After meeting in Belle Plaine with a mystery supporter (who is a brilliant campaign strategist and close friend), we headed to Mankato to campaign and meet with area business leaders. We had an excellent discussion with Mike Kennedy, who explained how excessive Federal regulation harms small business and limits employment opportunity for workers. Pictured with Mike and me is the famous Flo [of the Progressive Insurance commercials], who is signaling her support for my position to repeal Obamacare and replace it with free-market reforms.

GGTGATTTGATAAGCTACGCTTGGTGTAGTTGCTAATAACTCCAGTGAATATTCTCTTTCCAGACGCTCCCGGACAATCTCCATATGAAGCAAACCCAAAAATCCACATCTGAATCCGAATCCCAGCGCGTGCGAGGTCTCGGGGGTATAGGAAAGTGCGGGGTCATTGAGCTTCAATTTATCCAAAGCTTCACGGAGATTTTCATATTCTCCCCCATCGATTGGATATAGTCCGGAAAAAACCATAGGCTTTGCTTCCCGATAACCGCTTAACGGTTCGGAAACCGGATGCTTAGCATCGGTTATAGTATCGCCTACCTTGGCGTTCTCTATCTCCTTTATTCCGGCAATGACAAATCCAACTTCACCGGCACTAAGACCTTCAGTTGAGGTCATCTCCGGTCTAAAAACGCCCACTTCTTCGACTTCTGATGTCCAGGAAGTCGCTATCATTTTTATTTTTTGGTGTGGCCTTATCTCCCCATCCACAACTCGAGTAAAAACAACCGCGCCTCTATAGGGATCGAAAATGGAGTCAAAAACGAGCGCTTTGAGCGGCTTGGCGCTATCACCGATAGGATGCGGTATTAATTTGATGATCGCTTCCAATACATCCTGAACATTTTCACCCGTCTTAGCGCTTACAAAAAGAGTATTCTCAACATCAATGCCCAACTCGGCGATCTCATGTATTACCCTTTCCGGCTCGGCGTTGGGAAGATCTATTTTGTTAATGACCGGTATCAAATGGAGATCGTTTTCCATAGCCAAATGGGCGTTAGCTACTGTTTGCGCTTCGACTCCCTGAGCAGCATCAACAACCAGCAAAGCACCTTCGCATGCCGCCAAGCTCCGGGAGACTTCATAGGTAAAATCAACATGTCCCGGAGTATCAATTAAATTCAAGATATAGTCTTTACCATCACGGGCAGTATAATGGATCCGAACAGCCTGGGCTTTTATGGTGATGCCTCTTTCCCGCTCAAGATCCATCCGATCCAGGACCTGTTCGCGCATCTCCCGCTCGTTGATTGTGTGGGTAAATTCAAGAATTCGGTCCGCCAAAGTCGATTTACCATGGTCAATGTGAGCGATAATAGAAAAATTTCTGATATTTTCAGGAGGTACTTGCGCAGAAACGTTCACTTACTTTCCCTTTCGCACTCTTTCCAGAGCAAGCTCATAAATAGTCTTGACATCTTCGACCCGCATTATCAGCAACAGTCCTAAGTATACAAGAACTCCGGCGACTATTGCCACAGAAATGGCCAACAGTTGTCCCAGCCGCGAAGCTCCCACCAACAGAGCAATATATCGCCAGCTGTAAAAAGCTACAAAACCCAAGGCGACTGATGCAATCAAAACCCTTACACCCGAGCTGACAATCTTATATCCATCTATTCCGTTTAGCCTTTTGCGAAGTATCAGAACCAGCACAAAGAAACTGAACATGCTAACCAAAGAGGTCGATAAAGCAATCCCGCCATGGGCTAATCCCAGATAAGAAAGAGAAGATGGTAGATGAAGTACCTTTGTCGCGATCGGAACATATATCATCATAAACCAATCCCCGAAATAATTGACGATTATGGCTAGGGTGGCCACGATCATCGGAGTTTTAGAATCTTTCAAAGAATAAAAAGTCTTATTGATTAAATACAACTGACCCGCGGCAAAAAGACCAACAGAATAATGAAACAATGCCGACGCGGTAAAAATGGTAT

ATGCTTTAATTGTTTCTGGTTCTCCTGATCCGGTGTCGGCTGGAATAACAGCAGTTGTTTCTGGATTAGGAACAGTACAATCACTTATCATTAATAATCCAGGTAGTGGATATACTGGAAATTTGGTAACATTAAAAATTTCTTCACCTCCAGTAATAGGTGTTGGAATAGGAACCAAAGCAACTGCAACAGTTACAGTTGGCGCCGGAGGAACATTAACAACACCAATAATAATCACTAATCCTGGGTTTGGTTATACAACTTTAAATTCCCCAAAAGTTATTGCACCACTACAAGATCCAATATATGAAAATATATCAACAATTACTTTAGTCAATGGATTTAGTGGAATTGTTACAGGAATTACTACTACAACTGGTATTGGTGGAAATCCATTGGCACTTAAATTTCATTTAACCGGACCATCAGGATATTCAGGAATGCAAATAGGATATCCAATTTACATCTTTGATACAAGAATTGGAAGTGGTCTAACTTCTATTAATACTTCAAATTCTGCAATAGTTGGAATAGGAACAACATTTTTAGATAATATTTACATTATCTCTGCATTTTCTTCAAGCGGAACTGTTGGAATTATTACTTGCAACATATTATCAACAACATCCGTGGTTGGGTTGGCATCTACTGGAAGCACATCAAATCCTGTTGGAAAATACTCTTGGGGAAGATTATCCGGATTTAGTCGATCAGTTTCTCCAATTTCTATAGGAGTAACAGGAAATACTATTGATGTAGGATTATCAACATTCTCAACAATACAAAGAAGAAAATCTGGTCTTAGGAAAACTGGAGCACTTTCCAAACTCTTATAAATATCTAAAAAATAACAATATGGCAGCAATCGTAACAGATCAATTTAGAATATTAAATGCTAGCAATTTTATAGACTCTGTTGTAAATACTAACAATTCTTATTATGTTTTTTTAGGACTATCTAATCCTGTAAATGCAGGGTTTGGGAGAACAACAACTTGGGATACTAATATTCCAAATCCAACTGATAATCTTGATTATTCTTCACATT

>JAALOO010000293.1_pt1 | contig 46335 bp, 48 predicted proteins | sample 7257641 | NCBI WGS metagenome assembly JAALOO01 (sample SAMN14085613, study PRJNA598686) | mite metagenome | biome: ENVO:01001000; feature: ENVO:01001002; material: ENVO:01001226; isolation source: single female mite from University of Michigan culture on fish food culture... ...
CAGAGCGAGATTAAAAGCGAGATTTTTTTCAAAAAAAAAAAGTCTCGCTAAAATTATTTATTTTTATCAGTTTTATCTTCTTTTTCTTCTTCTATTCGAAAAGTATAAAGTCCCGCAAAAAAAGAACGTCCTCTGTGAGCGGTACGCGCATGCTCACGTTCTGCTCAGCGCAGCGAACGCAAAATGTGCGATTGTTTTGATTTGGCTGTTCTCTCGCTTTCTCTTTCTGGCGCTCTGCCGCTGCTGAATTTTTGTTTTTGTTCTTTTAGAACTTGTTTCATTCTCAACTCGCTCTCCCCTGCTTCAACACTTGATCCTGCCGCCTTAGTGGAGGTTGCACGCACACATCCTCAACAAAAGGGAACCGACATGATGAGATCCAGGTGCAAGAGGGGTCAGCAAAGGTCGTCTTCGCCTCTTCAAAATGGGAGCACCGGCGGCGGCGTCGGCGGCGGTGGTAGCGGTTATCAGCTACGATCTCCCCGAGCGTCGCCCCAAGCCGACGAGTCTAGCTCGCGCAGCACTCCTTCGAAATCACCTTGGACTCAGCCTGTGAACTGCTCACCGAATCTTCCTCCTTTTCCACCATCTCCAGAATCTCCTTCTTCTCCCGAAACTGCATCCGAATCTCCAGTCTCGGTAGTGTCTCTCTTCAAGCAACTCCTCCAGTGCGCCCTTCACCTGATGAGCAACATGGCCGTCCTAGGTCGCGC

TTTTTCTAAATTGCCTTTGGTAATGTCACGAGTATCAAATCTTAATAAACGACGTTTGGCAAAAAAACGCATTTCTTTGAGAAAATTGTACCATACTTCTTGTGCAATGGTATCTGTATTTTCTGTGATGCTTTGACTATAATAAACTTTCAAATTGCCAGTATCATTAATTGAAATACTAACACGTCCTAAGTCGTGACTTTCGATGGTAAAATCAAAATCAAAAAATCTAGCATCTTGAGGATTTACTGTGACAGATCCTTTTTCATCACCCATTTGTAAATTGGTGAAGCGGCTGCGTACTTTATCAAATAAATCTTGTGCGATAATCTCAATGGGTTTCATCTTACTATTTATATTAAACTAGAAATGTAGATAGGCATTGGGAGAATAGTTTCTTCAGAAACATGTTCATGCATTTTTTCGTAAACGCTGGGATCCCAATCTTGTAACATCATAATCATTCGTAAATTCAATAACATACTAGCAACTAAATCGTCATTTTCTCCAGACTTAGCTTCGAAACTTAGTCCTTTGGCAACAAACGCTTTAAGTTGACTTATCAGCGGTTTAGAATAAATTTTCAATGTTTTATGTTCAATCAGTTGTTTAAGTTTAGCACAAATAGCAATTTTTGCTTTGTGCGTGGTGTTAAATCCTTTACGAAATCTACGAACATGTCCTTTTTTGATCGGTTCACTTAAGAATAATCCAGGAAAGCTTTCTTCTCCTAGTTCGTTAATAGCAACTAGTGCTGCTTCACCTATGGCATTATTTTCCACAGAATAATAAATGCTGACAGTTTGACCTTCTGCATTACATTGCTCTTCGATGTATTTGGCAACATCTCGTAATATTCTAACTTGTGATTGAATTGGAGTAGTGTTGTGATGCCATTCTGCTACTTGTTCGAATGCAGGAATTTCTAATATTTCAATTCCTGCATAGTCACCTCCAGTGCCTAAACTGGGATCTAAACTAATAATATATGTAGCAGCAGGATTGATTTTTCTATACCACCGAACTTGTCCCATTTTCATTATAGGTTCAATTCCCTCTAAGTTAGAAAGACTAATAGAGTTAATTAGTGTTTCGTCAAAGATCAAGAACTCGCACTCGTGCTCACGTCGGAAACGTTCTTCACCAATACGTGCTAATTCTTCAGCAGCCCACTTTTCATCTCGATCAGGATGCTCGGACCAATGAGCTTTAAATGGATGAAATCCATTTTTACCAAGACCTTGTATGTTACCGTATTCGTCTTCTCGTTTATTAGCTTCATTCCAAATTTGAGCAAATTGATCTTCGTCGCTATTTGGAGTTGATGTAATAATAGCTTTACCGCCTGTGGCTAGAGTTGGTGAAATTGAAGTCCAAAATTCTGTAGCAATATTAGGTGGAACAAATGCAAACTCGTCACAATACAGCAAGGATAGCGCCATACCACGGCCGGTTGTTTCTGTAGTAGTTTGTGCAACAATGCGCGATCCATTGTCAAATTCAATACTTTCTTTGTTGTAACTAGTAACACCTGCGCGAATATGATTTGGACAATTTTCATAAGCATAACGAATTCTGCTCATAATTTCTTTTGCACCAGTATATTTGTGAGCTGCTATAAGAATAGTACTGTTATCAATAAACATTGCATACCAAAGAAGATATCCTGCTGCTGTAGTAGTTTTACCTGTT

Dude. Just stop. Flo is played by actress and comedian Stephanie Courtney, who has contributed $7950 to Democratic candidates and committees since 2008. … It’s unlikely that Courtney would give Hagedorn, son of former ultra-conservative representative Tom Hagedorn, the time of day, much less thumbs-up for his position on repealing Obamacare. After all, she contributed $5000 to the President’s 2012 re-election bid. Supporting Hagedorn’s bid? Doubtful, since she contributed $500 to the Dee Trip in March 2012 and threw in $1000 more at the end of July 2012. She also supported pro-choice women running for office by giving $200 to Emily’s List in 2011, followed by $1000 in 2012.” Sometimes everywhere you look … it’s beyond parody.